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Clean Extension of Children's Health Program Eyed for Lame Duck

By Melissa Attias, CQ Roll Call

September 25, 2014 -- Backers of the Children's Health Insurance Program (CHIP) are jockeying to get an additional four years of funding included in any year-end deal that clears Congress after the elections, but Republicans seeking changes may be reluctant to oblige them so far ahead of its September 2015 expiration date. Although Democrats in both chambers have introduced bills (S 2461, HR 5364) that would renew the program's funding and make policy adjustments, efforts are expected to focus on a "clean" four-year extension during the lame duck session. Roughly 8 million children receive coverage through CHIP, which was designed for children whose families earn too much to qualify for Medicaid but too little to afford private insurance.

"We want to be as clean and simple as possible," said Bruce Lesley, president of the advocacy group First Focus, who noted that policy provisions could be debated in a later package. In the Senate, West Virginia Democrat Jay Rockefeller–a champion of CHIP who will retire at the end of the session–plans to pursue a four-year renewal in the lame duck, according to a spokeswoman. That would align the program's funding stream with its "maintenance of effort" eligibility and enrollment standards (PL 111-148, PL 111-152), which expire at the end of fiscal 2019. An omnibus spending bill or a package of tax extenders are two potential legislative vehicles, the spokeswoman added. Retiring Rep. Henry A. Waxman of California, the top Democrat on the Energy and Commerce Committee, is also looking for opportunities to push CHIP funding over the finish line in the lame duck session. States are already planning their 2015 budgets, a Waxman spokeswoman said, so providing them with certainty early on while ensuring children's coverage isn't disrupted should be a goal everyone can agree on.

But Republicans appear comfortable with a slower pace. An Energy and Commerce spokeswoman said Chairman Fred Upton supports CHIP and is collecting input from states and other stakeholders about how to improve the program before its funding expires. That process is underway, she said, but any legislative action will occur next year. The Michigan Republican, along with Waxman, Senate Finance Chairman Ron Wyden, D-Ore., and Finance ranking Republican Orrin G. Hatch of Utah, sent letters to all 50 governors in July asking for information about their programs by Oct. 31 as their committees consider whether and how CHIP should be extended.

Hatch is focused on getting that input because CHIP funding does not expire until September 2015, according to spokesman Aaron Fobes. "Moving forward, he hopes to use this feedback to reform CHIP in a bipartisan and bicameral way that puts the program back on a fiscally responsible path," Fobes said in an email.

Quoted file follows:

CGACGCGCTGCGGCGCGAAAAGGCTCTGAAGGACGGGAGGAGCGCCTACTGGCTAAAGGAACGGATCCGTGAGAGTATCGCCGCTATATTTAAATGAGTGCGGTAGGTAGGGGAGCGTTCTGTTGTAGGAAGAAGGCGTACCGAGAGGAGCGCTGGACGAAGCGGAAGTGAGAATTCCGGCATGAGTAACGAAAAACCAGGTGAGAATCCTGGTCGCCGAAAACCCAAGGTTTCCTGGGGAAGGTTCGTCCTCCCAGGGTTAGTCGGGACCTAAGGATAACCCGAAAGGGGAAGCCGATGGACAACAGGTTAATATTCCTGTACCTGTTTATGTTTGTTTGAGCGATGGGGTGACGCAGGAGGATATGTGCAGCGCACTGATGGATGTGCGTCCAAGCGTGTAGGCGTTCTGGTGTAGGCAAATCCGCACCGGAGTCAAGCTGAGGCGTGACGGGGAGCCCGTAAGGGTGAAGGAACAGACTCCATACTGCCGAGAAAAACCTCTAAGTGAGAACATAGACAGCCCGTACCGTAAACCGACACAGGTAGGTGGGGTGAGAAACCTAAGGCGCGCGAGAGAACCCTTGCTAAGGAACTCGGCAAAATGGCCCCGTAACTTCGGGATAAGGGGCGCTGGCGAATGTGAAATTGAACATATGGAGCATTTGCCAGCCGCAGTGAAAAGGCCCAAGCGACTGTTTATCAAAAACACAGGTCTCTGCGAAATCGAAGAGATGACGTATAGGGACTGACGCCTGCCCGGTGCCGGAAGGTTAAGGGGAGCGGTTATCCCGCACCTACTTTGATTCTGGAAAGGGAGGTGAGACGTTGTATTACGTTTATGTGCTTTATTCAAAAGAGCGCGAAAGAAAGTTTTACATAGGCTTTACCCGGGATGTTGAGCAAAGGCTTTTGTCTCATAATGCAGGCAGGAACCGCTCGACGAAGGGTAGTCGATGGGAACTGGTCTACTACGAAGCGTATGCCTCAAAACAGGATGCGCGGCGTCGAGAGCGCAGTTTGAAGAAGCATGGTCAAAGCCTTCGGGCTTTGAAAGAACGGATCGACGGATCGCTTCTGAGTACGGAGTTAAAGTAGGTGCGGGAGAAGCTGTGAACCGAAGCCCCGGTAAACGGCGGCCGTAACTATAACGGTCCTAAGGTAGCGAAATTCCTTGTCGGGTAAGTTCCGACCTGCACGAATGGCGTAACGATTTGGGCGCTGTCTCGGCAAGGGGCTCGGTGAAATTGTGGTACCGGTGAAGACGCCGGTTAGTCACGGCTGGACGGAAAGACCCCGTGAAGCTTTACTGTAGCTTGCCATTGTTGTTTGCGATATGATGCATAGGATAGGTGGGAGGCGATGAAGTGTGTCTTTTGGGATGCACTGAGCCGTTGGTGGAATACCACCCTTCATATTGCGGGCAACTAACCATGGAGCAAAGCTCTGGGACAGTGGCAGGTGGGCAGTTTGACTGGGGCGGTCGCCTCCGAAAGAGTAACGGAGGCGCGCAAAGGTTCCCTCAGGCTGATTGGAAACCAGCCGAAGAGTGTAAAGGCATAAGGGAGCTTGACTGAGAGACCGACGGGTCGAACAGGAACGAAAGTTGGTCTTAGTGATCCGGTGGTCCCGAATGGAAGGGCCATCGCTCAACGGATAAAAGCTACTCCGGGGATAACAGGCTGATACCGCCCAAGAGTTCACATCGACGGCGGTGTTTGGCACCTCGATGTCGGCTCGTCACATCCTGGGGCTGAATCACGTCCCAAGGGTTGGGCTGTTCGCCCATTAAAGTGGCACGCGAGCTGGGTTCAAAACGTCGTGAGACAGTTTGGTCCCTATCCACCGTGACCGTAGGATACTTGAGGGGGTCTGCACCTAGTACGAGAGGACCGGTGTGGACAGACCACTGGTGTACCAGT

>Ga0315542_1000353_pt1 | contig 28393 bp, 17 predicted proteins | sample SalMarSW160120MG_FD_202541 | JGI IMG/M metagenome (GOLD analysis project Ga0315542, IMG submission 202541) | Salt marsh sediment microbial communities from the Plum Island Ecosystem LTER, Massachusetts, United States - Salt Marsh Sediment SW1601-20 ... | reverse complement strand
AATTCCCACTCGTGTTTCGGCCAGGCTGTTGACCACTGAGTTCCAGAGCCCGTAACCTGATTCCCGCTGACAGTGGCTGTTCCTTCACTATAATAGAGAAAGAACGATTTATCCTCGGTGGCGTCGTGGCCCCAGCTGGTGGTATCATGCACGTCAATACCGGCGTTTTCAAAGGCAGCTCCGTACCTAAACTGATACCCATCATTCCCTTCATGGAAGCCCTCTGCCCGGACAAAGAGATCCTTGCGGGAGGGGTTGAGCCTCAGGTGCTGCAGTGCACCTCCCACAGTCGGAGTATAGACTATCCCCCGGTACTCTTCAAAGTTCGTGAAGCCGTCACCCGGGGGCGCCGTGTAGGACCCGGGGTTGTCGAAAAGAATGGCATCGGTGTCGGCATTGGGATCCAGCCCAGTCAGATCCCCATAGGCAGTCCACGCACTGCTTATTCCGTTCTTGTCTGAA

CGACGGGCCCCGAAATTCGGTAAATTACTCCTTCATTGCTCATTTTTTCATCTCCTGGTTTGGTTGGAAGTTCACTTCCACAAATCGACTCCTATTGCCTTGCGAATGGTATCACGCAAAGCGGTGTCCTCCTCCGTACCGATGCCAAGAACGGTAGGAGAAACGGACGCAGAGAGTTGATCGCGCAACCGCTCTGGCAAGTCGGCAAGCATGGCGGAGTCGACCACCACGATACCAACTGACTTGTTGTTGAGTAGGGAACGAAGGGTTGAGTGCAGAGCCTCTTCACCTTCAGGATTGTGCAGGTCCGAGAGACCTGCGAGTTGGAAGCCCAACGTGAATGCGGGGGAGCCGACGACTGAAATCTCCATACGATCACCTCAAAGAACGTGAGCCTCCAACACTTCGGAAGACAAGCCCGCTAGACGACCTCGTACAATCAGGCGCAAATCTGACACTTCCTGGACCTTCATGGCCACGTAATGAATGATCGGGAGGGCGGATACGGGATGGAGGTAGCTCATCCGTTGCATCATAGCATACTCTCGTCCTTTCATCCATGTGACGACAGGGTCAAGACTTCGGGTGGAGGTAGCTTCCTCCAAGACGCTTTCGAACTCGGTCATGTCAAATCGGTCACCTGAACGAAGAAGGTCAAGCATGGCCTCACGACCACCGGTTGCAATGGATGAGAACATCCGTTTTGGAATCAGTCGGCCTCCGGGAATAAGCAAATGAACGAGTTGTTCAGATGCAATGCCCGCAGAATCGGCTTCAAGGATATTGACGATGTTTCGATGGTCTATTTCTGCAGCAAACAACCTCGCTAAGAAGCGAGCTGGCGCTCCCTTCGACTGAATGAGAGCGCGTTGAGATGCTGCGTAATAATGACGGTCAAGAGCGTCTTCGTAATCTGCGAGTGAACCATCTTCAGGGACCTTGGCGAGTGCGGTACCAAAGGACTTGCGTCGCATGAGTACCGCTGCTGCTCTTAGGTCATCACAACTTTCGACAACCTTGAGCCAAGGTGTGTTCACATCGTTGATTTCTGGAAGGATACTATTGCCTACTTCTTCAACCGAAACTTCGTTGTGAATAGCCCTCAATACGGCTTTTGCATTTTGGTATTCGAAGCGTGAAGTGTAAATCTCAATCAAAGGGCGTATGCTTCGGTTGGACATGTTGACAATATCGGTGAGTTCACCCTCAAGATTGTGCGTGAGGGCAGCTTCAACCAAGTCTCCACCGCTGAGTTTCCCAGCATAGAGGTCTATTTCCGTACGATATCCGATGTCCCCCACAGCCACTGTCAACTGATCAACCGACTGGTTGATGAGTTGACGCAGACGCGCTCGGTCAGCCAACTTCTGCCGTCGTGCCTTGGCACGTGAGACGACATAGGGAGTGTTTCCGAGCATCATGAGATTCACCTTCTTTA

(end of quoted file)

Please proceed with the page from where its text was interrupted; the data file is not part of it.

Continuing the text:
CHIP advocates are trying to stress the urgency of early action, however, given that the joint program is state-administered like Medicaid. James M. Perrin, president of the American Academy of Pediatrics, said states are already working on their upcoming budgets and could be put in a difficult situation by funding uncertainties.

"We think it's very important this year," Perrin said.

Although some experts thought the 2010 health care law would make CHIP unnecessary, advocates say many things would need to be fixed before children covered by the program could move into the insurance exchanges the law created.

Mara Youdelman, managing attorney for the National Health Law Program in Washington, D.C., said her group is concerned that many children would completely lose health coverage if CHIP goes away. And while some will end up in the exchanges, she said, the new marketplaces' ability to meet children's specific needs hasn't been well-evaluated.

"We believe that there are services lacking that children will need," Youdelman said.

In contrast with advocates' push for a four-year extension, the Medicaid and CHIP Payment and Access Commission (MACPAC) in June recommended a two-year extension as a transition period for Congress to consider how to effectively incorporate CHIP enrollees into other sources of coverage. The commission noted that an additional extension should be considered if necessary.

But the report also provided advocates with encouraging news in terms of price. It cited Congressional Budget Office estimates that two more years of funding would cost $5 billion or less–nowhere close to another health policy contender in the lame duck–a roughly $130 billion effort to overhaul Medicare's physician payment formula.

"The federal costs of providing CHIP allotments for two more years would be largely offset by reductions in federal spending for Medicaid and subsidized exchange coverage–sources of federally subsidized coverage in which many children are assumed to enroll if CHIP funding were to be exhausted under current law," the report said.

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